I’m out in what seems to be a big pasture, out back behind the corrals. Dixie is out there, she’s the only mare on the property and sometimes Uncle Ed breeds her and she has foals. I’ve never seen her foals, they must have been weaned before I get out there. I walk out to the pond where she is and she’s standing next to a rock, I think it’s the perfect opportunity to ride her since I never have before. I quickly jump up on the rock and over to her back. She turns and looks at me an stands still. I grab her mane and give her a kick, she promptly starts bucking and one, two, three I’m on the ground, but I’m still young enough to bounce. I stand up and walk over to her and being the incredibly smart person I am, I try again. She helps me dismount again, and of course I bounce. She comes over to me as I look at her in wonder. Why doesn’t she let me ride her? I didn’t understand. I got back up and just sat on her. She let me, I lay on her in my typical way and just rested with her. That’s who Dixie was to me, my friend who hung out. She let me make mistakes, and she taught me that not always did you need to “ride” a horse. Some of them could just be your friend and teachers in other ways. I don’t know how many years Dixie was on the farm. I think she was there at least two summers. That’s the way of kids, we don’t remember timelines, just the feeling we had, the sensations, and what felt right. We learned from our mistakes, but we weren’t afraid to make them. I miss that, the exploring to find what works, to not fear failure, or pain. During lessons I try to help others lose the fear of mistakes, but it’s hard. I find the fear creeping into my life as well. As I age the fear of pain starts to control me. I have slowed down. I don’t jump on every horse I see anymore, which may be a good thing since my ability to bounce has disappeared.

I hope you all can have an opportunity to explore a little. To find that little kid inside of you, close your eyes and don’t be afraid to make a mistake. You just might discover something new.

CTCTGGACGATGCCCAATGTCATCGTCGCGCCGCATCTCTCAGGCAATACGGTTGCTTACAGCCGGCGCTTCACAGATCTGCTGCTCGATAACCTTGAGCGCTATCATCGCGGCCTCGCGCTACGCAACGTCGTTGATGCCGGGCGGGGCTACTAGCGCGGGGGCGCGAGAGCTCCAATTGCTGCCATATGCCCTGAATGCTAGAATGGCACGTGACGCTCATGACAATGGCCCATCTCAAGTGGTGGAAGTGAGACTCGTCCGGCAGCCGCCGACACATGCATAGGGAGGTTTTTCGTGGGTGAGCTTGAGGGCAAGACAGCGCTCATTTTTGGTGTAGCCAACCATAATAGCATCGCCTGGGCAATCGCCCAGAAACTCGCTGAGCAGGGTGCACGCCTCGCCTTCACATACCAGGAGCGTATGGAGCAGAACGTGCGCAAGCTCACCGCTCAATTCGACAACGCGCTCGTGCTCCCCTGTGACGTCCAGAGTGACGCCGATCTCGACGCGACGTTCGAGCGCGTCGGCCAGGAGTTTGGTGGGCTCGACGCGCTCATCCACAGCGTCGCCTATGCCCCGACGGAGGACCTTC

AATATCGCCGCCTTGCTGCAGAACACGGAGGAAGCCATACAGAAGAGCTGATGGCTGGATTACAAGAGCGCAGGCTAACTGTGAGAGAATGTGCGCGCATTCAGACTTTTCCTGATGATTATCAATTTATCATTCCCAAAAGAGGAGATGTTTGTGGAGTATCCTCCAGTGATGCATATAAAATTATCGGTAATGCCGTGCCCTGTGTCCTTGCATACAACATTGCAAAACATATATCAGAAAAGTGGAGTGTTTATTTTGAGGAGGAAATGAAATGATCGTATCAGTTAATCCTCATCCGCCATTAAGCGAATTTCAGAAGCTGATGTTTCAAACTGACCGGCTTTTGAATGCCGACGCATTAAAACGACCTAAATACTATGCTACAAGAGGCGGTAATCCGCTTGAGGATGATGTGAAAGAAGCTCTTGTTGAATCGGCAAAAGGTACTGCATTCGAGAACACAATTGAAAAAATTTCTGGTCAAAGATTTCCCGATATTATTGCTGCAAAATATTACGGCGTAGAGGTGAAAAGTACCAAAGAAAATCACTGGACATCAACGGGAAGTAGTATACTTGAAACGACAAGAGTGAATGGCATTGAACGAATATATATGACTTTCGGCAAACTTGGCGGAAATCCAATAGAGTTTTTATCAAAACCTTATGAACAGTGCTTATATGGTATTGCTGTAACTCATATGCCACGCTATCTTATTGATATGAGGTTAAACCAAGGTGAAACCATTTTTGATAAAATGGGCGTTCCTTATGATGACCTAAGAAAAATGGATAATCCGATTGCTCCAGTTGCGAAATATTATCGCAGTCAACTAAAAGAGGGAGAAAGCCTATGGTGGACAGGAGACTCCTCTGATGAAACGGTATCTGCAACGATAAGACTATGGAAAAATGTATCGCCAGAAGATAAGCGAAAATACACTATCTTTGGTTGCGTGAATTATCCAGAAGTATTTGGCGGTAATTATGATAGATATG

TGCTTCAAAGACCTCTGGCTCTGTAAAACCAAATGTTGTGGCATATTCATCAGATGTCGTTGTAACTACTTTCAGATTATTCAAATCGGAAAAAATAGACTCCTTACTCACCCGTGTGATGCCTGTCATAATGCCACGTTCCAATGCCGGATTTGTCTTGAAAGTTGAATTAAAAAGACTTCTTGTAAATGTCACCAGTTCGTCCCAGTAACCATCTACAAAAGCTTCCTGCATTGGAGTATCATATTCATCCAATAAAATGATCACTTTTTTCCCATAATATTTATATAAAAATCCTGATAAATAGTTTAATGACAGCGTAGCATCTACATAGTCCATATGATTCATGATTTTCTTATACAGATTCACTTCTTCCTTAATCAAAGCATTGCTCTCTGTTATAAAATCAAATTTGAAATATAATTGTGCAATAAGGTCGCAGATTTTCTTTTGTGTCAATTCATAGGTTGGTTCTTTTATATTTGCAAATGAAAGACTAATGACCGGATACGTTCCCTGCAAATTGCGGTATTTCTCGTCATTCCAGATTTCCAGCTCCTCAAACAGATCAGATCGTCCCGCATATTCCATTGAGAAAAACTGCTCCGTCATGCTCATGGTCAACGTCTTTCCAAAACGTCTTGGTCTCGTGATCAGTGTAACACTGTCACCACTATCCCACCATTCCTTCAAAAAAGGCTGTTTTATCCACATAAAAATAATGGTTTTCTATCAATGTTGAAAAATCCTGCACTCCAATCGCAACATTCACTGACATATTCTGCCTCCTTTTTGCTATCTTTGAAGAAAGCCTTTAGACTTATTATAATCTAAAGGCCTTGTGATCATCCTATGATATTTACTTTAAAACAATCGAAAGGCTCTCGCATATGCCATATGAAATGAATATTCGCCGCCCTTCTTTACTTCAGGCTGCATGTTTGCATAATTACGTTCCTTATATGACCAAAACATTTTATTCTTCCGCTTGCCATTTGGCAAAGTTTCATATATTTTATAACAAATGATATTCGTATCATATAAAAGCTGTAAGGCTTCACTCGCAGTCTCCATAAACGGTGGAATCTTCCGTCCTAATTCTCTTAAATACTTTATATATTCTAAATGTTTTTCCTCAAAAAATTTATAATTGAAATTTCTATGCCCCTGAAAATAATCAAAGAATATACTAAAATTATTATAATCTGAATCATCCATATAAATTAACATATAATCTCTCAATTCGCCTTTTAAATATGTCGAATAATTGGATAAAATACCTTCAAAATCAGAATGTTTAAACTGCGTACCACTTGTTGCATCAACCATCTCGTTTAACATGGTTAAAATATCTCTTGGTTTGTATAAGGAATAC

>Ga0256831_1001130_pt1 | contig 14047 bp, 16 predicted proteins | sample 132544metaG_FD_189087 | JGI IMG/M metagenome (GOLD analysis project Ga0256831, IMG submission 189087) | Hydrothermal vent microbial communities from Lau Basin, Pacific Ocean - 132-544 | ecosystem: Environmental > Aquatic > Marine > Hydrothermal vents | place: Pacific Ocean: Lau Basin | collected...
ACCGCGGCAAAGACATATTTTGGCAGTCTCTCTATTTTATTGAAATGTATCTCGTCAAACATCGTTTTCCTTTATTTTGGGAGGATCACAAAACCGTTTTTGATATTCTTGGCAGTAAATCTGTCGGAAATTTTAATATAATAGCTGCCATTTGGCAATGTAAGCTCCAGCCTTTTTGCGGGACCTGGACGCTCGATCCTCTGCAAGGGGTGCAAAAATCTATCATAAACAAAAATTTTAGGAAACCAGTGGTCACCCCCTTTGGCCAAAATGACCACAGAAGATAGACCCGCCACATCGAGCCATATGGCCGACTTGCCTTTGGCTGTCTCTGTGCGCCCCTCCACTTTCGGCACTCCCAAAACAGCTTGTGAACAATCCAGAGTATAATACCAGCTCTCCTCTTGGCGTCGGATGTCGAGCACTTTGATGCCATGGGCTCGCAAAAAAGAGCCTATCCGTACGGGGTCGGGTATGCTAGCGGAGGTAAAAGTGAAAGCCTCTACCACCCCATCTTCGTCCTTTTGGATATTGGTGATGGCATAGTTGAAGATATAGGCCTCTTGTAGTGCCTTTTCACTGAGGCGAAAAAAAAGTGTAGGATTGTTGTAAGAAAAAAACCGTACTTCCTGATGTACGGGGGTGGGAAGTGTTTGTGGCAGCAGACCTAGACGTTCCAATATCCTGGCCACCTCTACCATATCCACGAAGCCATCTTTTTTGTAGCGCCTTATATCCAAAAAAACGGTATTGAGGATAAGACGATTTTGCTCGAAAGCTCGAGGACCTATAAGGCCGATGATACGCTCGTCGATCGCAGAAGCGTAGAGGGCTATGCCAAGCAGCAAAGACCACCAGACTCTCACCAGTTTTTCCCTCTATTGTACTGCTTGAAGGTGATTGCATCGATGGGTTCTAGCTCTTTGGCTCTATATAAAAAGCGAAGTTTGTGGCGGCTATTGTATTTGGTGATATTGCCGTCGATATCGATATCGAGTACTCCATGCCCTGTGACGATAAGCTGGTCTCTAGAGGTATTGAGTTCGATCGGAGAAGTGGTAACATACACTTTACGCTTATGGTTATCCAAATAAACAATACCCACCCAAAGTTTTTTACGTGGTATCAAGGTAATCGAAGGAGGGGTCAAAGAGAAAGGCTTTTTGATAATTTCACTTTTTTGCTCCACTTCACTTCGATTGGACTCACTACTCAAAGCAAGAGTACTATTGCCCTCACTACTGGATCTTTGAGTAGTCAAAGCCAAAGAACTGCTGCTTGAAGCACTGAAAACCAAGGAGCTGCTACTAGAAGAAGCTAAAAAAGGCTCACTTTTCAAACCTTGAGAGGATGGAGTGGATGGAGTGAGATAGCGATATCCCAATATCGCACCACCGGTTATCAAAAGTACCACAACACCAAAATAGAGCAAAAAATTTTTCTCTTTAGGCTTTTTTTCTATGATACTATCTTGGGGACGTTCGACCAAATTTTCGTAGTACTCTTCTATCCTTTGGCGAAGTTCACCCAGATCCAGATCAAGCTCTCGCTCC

Hello to those that have started this journey with me. I’m not sure what I’m doing, starting a blog, but I thought I would give it a try. I’ve had so many horses in my life since 2002 when my husband and I decided that getting a horse was important to keep me from “losing it’. My whole life, and I mean, my whole life, I’ve wanted a horse. I thought about them all the time. I spent many summer day’s on my grandparents farm on the backs of any horse on the property, I also fell off…… a lot! I was too little to lift the saddle and spent most of the time riding bareback. Getting on board was pretty hard, I tried climbing up their front legs like my mom said she did when she was little, that didn’t work as well as leading them to the cattle loading ramp and jumping on board, I also would leap onto their backs from the corral fence. When I was able to get Danny (Uncle Ed’s hired hand) to saddle a horse for me I would ride for hours and then at lunch time I would take the bridle off, turn out which ever horse I was riding into the corral while I had lunch, then come back out. That method backfired on me one day when the horses got loose. I guess I didn’t shut the gate very well and they all left, including the one with the saddle still attached. I was eating lunch in the house when the yelling started, but I quickly hid myself in the chicken coop until things quieted down. Lets just say that method was no long available to me after that. Now, don’t worry, I eventually got big enough to lift the saddles onto which ever horse I decided to ride, and my journey continued and I would like to share it in this blog. Please feel free to join me as I go down memory lane. Some days I may be joyful in my memories, some days sorrowful, some days extremely excited, and some days are filled with so much love that my heart swells up to think about it. I hope you all enjoy this blog as much as I hope to enjoy writing it. Thank you for visiting.